This fall, Pennsylvania adopted legislation in an effort to prevent, deter, and criminalize hazing at colleges, universities, and secondary schools. Pennsylvania’s Timothy J. Piazza Anti-Hazing Law (Senate Bill 1090) was adopted in response to the death of Timothy Piazza, a student at Penn State University who died as a result of traumatic brain injuries he sustained during a fraternity pledging event.
The new Law expands the scope of activities that constitute hazing and imposes criminal liability on individuals, colleges, universities, secondary schools, and associated organizations, such as sports teams, fraternities and sororities, on a local and national level. Although colleges, universities and secondary schools were already required to adopt, distribute, and make publicly available their written anti-hazing policies, the new Law creates additional bi-annual reporting requirements for those institutions.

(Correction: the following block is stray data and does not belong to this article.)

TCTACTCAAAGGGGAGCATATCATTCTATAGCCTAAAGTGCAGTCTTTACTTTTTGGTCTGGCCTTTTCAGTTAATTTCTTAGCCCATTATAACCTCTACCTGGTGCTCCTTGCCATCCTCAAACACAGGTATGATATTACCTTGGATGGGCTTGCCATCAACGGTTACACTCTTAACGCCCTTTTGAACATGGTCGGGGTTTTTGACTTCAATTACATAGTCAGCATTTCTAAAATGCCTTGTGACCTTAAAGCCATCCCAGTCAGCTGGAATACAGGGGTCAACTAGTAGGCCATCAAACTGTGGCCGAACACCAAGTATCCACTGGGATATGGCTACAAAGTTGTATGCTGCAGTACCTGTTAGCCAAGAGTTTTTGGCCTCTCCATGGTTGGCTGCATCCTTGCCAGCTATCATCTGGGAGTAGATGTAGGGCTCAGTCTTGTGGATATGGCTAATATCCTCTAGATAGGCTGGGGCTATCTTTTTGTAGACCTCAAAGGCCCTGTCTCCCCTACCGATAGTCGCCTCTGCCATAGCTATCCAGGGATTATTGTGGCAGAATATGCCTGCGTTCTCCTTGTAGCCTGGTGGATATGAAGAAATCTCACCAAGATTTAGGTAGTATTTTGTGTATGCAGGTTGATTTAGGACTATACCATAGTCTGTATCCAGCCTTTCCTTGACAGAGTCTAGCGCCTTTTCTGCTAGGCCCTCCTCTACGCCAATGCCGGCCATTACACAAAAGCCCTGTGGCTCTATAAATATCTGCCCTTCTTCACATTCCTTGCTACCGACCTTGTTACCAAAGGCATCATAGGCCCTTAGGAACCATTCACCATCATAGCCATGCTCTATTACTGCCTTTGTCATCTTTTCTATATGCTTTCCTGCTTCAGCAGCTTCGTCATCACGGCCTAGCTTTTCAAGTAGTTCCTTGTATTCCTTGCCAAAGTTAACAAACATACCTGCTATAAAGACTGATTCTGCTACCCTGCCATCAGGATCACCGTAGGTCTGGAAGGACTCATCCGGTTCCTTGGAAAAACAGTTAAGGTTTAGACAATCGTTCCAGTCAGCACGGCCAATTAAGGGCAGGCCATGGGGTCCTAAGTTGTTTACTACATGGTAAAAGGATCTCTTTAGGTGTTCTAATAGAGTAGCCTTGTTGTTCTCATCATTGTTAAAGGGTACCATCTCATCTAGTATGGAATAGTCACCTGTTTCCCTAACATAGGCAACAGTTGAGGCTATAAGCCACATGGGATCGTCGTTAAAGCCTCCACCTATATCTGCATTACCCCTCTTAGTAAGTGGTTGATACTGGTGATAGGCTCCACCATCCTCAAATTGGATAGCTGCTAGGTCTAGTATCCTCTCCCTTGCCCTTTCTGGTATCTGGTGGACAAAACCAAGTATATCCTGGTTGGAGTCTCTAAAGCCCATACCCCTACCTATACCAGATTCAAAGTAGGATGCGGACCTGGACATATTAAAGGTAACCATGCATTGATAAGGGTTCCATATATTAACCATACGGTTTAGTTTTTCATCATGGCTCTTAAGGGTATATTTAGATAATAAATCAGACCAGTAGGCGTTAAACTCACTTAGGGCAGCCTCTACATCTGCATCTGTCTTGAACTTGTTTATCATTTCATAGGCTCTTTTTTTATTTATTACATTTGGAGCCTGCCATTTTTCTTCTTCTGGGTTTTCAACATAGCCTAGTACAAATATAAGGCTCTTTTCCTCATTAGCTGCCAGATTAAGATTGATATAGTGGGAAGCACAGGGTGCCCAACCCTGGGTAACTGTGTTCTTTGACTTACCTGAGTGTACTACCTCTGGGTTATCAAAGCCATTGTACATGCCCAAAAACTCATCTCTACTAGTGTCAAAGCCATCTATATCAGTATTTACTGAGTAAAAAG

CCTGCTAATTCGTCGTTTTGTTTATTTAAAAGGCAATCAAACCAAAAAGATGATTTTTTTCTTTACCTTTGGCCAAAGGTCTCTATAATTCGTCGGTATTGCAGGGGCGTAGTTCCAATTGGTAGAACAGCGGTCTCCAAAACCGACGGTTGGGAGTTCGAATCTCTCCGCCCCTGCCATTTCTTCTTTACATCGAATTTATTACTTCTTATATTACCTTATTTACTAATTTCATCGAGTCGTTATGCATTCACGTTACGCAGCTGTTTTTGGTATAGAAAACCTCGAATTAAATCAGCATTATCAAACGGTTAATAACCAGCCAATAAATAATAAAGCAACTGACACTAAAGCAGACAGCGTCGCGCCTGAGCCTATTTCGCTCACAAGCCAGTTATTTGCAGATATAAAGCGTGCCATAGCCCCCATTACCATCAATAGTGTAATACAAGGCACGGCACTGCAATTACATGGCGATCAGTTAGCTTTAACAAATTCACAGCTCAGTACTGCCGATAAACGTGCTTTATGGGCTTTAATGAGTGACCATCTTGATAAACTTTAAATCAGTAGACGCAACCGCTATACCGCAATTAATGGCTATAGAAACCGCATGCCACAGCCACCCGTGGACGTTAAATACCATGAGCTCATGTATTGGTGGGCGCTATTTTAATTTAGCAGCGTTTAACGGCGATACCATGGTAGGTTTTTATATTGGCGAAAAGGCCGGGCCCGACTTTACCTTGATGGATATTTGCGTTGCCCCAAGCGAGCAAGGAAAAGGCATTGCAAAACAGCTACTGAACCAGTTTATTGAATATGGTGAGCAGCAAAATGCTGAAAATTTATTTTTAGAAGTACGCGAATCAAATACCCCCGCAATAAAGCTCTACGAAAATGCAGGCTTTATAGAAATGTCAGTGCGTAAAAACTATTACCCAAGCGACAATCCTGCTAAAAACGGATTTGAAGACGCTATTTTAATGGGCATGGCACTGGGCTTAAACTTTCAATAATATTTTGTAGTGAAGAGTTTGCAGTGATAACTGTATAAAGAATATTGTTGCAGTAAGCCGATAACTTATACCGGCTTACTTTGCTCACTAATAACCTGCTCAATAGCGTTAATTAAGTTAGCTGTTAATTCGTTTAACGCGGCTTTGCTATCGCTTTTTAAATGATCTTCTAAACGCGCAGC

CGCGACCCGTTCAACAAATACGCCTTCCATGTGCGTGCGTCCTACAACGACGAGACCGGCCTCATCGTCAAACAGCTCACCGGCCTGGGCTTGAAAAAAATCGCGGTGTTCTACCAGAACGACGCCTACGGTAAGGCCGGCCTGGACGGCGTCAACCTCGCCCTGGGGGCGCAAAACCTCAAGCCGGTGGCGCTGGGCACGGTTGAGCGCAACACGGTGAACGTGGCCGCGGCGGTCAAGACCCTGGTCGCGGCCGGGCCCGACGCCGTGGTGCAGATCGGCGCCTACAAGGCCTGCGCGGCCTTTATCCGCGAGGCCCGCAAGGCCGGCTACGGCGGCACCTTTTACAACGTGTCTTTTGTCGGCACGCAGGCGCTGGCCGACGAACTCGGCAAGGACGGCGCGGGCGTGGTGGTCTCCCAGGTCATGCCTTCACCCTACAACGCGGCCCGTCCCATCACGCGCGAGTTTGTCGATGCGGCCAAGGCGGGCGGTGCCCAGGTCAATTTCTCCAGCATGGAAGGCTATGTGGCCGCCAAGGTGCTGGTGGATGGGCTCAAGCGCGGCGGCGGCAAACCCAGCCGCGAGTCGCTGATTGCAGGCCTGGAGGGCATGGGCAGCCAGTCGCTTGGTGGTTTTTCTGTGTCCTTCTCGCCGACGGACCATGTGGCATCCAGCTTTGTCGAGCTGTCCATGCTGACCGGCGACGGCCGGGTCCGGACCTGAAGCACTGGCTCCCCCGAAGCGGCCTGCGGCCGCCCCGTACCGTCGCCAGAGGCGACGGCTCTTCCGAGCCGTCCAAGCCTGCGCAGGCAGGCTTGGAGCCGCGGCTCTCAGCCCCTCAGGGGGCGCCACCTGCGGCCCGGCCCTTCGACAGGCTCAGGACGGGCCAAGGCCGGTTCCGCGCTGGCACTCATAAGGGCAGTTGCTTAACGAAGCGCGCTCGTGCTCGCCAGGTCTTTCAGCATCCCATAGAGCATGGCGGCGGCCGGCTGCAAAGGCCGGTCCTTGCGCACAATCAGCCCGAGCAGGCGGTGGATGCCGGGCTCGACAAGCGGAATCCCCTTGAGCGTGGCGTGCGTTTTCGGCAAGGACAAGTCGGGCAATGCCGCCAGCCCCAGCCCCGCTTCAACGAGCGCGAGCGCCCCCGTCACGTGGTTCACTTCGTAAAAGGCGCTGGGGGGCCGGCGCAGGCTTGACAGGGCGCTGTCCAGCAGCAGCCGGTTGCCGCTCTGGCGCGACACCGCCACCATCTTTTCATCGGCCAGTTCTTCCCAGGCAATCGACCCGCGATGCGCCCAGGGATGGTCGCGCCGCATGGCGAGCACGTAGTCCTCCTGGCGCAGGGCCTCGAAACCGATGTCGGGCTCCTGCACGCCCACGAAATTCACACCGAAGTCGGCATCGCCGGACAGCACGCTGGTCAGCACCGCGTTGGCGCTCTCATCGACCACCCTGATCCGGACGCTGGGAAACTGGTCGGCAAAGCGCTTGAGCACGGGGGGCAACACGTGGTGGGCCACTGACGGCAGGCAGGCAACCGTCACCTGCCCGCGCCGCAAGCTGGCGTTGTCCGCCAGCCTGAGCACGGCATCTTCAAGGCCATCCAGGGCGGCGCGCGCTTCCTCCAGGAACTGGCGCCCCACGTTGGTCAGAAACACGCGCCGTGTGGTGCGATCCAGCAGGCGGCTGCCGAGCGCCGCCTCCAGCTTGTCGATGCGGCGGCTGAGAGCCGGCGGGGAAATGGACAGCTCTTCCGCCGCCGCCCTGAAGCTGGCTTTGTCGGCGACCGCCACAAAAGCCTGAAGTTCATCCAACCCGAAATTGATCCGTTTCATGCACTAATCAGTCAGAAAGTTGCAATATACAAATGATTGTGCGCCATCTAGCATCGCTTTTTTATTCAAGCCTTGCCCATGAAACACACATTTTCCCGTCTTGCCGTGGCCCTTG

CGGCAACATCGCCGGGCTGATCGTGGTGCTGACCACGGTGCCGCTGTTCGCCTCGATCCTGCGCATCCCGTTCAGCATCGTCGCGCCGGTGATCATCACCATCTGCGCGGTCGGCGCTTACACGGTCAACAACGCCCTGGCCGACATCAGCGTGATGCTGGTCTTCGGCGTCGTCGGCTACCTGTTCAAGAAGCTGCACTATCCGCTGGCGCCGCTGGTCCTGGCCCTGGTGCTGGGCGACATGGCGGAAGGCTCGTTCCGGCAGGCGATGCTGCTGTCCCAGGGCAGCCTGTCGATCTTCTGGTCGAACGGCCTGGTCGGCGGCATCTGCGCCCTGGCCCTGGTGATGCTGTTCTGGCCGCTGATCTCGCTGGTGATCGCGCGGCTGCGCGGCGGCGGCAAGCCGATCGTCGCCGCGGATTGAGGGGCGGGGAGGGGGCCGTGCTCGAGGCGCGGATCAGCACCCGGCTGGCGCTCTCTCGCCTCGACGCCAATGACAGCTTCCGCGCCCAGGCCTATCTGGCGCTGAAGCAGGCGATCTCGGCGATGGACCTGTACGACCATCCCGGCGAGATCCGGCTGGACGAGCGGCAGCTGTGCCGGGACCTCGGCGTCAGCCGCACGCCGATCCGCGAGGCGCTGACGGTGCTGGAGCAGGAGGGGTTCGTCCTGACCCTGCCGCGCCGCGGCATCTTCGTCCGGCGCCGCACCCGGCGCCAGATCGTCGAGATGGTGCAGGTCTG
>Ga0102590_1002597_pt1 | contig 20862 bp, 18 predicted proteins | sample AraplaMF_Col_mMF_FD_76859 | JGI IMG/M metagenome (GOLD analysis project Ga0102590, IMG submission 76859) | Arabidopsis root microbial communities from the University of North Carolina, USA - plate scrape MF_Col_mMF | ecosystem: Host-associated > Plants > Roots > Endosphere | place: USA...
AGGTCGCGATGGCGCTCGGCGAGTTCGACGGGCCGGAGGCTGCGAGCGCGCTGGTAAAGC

This article discusses some of the important provisions of the new Anti-Hazing Law.
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